The next time someone asks you to drive less or recycle, try not to think about how much that annoys you. Instead think about the world that your children or grandchildren will live in. Will it be better or worse than the one you enjoy now?
Many signs are pointing to it being worse. One of those indications comes from an article in the San Diego Union-Tribune discussing the incoming extinction of Abalone on the West Coast.
..baby boomers who grew up peeling them off rocky outcroppings so that the practice became part of California beach culture.
“You used to be able to get an abalone sandwich for lunch when I first got here in the early 1970s,” Butler said.
I’ve never eaten an Abalone or even seen one. Am I already a part of that generation experiencing a worse world?
Abalones were a staple of coastal life for centuries — a nearshore fishery once topped 5.4 million pounds — until they were all but wiped out by disease, overharvest, predatory otters, poaching and habitat destruction.
By 1997, state officials had shut down all abalone fisheries south of San Francisco in hopes of saving the species.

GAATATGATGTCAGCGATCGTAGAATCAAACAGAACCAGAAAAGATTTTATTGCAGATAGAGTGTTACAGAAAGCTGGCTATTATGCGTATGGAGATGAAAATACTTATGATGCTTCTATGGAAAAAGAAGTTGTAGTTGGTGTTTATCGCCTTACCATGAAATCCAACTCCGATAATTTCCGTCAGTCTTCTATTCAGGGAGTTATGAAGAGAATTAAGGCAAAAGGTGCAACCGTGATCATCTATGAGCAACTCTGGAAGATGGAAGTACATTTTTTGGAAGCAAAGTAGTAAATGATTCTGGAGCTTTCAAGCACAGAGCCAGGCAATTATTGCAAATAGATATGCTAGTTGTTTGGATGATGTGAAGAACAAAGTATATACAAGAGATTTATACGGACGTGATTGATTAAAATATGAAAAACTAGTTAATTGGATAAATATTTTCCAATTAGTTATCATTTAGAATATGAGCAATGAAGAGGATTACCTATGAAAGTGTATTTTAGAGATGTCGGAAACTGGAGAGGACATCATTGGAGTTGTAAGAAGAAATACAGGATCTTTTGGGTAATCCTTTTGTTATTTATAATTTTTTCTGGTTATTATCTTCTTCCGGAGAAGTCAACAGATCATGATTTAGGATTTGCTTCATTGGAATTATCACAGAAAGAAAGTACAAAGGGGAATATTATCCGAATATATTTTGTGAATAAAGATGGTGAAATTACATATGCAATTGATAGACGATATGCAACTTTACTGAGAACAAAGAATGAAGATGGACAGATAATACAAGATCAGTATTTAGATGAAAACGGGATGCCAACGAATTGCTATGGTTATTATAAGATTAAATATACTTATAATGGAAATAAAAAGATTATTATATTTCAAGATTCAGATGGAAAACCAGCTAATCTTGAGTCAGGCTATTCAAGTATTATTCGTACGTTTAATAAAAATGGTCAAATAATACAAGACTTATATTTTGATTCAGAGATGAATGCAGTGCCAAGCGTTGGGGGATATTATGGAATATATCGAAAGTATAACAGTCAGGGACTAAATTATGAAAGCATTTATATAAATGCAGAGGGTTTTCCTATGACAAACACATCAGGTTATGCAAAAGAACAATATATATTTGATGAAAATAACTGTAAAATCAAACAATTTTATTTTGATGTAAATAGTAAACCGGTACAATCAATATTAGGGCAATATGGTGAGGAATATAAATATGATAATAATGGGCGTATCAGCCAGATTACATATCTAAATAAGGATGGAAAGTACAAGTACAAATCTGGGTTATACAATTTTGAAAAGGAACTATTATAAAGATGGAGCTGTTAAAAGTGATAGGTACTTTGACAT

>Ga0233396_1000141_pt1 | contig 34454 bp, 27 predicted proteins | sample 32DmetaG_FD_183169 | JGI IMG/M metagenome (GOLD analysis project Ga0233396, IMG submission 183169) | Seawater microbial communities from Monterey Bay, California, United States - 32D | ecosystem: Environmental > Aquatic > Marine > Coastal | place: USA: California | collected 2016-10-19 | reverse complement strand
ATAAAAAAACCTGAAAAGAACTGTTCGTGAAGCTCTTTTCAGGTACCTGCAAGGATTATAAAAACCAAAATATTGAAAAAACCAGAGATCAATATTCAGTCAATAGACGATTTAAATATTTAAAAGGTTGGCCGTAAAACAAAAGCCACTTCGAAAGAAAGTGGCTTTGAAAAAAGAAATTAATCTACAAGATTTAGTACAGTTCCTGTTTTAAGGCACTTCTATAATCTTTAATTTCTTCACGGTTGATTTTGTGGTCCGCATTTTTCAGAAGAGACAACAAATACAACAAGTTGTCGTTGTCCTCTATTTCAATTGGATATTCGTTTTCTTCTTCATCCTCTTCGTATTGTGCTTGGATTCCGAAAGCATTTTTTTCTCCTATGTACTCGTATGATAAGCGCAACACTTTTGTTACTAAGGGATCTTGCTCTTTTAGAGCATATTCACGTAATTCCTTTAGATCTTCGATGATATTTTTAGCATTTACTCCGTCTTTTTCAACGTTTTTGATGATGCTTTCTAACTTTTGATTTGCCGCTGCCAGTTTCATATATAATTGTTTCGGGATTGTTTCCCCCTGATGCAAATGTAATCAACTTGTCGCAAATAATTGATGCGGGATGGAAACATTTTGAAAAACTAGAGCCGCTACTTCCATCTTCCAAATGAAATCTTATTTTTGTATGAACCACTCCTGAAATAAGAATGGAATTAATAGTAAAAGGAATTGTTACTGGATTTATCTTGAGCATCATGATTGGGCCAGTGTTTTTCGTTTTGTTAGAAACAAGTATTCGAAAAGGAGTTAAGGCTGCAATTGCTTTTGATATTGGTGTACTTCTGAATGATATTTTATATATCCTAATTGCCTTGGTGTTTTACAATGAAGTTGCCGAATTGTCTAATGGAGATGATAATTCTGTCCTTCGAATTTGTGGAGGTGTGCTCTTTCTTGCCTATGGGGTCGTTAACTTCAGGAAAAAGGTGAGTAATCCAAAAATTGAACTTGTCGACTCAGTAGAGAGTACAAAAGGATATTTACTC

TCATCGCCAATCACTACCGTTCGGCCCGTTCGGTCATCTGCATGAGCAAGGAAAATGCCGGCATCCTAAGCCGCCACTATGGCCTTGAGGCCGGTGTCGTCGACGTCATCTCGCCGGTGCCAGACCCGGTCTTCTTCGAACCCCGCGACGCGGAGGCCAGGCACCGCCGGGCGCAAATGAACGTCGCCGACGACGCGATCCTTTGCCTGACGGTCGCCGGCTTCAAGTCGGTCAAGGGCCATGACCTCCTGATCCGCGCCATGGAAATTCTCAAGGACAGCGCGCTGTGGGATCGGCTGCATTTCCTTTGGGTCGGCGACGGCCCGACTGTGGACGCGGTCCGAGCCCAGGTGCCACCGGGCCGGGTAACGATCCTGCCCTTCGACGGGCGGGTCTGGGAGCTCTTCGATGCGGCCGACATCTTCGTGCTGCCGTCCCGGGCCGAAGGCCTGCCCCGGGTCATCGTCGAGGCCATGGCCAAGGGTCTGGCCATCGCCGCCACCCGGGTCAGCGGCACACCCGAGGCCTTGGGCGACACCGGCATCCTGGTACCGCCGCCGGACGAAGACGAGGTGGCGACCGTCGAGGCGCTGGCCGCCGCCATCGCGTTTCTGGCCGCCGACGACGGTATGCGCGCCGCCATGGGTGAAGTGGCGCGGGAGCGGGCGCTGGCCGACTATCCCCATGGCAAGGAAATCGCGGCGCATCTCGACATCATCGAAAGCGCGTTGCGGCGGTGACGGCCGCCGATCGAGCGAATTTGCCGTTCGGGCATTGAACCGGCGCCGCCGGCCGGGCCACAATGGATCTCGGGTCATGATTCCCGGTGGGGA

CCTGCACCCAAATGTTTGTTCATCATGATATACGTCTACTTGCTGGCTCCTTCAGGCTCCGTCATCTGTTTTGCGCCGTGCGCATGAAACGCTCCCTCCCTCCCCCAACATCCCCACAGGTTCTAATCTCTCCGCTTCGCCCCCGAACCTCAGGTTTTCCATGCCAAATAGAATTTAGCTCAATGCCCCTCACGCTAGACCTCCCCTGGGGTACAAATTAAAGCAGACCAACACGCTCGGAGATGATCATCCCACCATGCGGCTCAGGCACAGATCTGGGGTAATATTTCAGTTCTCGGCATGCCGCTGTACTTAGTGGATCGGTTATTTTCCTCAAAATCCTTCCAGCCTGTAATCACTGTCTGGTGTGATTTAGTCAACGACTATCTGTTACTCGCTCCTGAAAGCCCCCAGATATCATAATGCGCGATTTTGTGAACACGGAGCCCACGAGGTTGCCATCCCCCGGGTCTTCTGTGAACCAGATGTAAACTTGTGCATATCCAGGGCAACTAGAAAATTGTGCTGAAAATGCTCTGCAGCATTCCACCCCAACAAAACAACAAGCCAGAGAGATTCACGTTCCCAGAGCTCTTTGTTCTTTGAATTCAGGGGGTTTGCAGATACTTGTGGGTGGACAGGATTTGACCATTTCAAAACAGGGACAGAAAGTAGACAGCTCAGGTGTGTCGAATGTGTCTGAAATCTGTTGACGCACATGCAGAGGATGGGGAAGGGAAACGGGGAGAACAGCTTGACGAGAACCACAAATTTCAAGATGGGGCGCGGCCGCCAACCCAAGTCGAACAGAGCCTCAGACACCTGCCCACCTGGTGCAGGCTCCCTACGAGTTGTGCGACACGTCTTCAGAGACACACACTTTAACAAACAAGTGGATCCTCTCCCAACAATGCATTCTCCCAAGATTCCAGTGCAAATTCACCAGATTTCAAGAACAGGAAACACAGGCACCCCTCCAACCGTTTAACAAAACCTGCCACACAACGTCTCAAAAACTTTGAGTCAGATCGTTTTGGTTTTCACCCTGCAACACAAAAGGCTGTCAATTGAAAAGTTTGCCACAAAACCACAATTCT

In many ways the answer is yes, the environment passed down to me is worse than it was before.
The good news is that the solution defies generations. It requires the passion and motivation of young scientists combined with the wealth, political policies, and experience of older, often retired, specialists and philanthropic individuals.
The National Marine Fisheries Service recently formed a task force to save the black abalone, which was listed as federally endangered in 2009. A recovery plan is expected in about two years, though scientists said it’s complicated by poaching in the United States, limited harvest enforcement in Mexico and the potential that climate change will speed the spread of disease in the population.
There is still an abundance of hope, but first we must overcome our balking at minor inconveniences.